The next morning Schwab visited the same mill. He saw that the “6” had been erased by the second shift and a large number “7” written in its place. He returned to the mill again at the end of first shift, where he saw that the “7” had been replaced with a “10.” With a piece of chalk, Schwab started a lively competition that continued until that mill was producing more than any other.
This particular challenge worked because it pitted the esprit de corps of two teams against each other. I’m not sure that particular challenge would work today with the added burden of government regulations and union rules.
I also believe that a challenge does not stand alone as a motivator. There has to be something behind it. It may be pride, prestige, or fear that drives the need to overcome the obstacle.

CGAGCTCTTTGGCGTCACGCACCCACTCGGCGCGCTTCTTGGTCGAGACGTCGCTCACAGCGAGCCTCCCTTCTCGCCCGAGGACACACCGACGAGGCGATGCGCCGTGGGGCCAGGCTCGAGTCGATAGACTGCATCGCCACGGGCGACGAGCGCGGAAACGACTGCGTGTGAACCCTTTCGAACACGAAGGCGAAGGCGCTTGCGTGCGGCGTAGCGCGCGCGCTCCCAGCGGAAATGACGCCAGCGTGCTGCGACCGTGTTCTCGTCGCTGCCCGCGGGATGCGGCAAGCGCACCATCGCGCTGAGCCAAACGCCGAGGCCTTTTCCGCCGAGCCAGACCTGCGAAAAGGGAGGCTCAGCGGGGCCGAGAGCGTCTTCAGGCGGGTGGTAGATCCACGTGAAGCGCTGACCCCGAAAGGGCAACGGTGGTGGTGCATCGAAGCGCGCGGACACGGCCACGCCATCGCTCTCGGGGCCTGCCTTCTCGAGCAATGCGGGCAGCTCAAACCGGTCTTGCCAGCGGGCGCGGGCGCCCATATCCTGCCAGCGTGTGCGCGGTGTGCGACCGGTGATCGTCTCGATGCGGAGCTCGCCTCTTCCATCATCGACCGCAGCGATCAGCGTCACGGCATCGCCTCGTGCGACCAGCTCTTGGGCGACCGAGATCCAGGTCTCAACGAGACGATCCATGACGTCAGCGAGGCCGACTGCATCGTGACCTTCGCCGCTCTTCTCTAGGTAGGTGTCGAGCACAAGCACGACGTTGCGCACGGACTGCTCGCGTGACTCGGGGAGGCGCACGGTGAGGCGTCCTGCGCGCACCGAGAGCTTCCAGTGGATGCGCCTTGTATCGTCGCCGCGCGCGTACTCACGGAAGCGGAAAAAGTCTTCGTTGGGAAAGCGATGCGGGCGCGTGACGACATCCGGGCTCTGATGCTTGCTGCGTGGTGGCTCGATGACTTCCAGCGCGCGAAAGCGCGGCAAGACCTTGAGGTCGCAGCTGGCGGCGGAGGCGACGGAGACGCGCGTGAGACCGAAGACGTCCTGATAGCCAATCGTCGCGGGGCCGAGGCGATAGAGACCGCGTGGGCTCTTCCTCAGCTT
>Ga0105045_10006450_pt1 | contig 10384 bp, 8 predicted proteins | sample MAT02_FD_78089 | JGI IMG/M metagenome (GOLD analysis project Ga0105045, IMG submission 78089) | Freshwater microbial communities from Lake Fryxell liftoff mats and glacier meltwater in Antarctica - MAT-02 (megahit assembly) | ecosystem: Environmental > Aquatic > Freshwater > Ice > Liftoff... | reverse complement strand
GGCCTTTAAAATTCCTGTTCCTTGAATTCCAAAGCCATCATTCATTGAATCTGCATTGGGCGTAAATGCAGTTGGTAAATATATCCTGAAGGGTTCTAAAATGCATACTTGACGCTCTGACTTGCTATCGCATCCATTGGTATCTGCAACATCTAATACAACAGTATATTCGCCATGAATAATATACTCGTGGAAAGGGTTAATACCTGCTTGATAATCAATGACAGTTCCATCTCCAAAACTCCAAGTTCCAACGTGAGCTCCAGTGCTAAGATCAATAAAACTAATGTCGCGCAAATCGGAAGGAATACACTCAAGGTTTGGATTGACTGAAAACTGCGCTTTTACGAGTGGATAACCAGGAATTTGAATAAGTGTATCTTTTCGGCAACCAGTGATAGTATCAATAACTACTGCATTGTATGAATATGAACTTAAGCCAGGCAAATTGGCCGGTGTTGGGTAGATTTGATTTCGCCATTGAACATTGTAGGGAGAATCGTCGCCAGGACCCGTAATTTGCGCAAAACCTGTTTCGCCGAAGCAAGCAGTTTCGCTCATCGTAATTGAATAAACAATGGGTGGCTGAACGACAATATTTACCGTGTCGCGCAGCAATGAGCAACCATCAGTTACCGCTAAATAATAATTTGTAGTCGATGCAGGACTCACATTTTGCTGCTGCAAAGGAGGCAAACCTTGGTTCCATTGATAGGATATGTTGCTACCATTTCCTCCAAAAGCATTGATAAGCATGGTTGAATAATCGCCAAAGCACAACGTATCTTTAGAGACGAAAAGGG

Challenges are always obstacles whether it is an athletic, academic, intellectual, work-related, health-related, a personal goal or a personal tragedy. Sometimes the challenge is given by a boss, a team mate, a spouse, or simply the zeitgeist.
Many times a challenge will be issued with the following words: “I’ll bet you can’t…” or “I dare you to…”
A challenger draws a line in the sand and defies us to cross it. Hmmm, isn’t that what the game of American football is all about?